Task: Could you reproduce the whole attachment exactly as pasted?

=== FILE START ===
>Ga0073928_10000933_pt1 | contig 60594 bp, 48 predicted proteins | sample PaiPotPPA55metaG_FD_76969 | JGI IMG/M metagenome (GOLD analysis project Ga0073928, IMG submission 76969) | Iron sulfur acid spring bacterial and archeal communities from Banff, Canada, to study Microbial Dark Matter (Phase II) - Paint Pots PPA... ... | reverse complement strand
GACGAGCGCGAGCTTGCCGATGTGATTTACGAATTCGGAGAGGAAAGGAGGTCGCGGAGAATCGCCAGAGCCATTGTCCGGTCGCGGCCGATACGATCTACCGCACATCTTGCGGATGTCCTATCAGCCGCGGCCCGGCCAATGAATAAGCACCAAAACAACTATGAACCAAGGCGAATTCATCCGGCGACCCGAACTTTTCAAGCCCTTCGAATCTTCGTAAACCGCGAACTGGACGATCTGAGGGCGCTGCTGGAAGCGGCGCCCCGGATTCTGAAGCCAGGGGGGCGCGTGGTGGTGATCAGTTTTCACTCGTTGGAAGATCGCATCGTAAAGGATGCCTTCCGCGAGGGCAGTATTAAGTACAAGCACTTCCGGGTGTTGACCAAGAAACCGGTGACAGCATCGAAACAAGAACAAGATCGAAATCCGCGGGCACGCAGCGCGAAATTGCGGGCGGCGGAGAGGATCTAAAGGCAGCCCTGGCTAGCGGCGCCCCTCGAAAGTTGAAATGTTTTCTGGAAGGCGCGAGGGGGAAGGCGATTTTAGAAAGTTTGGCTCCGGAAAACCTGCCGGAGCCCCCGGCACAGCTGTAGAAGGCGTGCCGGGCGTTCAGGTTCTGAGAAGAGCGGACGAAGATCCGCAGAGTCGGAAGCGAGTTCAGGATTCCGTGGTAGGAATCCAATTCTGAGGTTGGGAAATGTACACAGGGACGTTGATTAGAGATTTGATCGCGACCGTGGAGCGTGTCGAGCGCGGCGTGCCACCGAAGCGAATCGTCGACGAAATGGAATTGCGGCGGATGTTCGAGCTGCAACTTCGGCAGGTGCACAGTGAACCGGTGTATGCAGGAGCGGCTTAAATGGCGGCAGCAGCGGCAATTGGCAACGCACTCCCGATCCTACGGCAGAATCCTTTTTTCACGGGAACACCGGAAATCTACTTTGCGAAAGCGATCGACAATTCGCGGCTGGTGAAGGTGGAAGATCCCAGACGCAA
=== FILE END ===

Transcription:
>Ga0073928_10000933_pt1 | contig 60594 bp, 48 predicted proteins | sample PaiPotPPA55metaG_FD_76969 | JGI IMG/M metagenome (GOLD analysis project Ga0073928, IMG submission 76969) | Iron sulfur acid spring bacterial and archeal communities from Banff, Canada, to study Microbial Dark Matter (Phase II) - Paint Pots PPA... ... | reverse complement strand
GACGAGCGCGAGCTTGCCGATGTGATTTACGAATTCGGAGAGGAAAGGAGGTCGCGGAGAATCGCCAGAGCCATTGTCCGGTCGCGGCCGATACGATCTACCGCACATCTTGCGGATGTCCTATCAGCCGCGGCCCGGCCAATGAATAAGCACCAAAACAACTATGAACCAAGGCGAATTCATCCGGCGACCCGAACTTTTCAAGCCCTTCGAATCTTCGTAAACCGCGAACTGGACGATCTGAGGGCGCTGCTGGAAGCGGCGCCCCGGATTCTGAAGCCAGGGGGGCGCGTGGTGGTGATCAGTTTTCACTCGTTGGAAGATCGCATCGTAAAGGATGCCTTCCGCGAGGGCAGTATTAAGTACAAGCACTTCCGGGTGTTGACCAAGAAACCGGTGACAGCATCGAAACAAGAACAAGATCGAAATCCGCGGGCACGCAGCGCGAAATTGCGGGCGGCGGAGAGGATCTAAAGGCAGCCCTGGCTAGCGGCGCCCCTCGAAAGTTGAAATGTTTTCTGGAAGGCGCGAGGGGGAAGGCGATTTTAGAAAGTTTGGCTCCGGAAAACCTGCCGGAGCCCCCGGCACAGCTGTAGAAGGCGTGCCGGGCGTTCAGGTTCTGAGAAGAGCGGACGAAGATCCGCAGAGTCGGAAGCGAGTTCAGGATTCCGTGGTAGGAATCCAATTCTGAGGTTGGGAAATGTACACAGGGACGTTGATTAGAGATTTGATCGCGACCGTGGAGCGTGTCGAGCGCGGCGTGCCACCGAAGCGAATCGTCGACGAAATGGAATTGCGGCGGATGTTCGAGCTGCAACTTCGGCAGGTGCACAGTGAACCGGTGTATGCAGGAGCGGCTTAAATGGCGGCAGCAGCGGCAATTGGCAACGCACTCCCGATCCTACGGCAGAATCCTTTTTTCACGGGAACACCGGAAATCTACTTTGCGAAAGCGATCGACAATTCGCGGCTGGTGAAGGTGGAAGATCCCAGACGCAA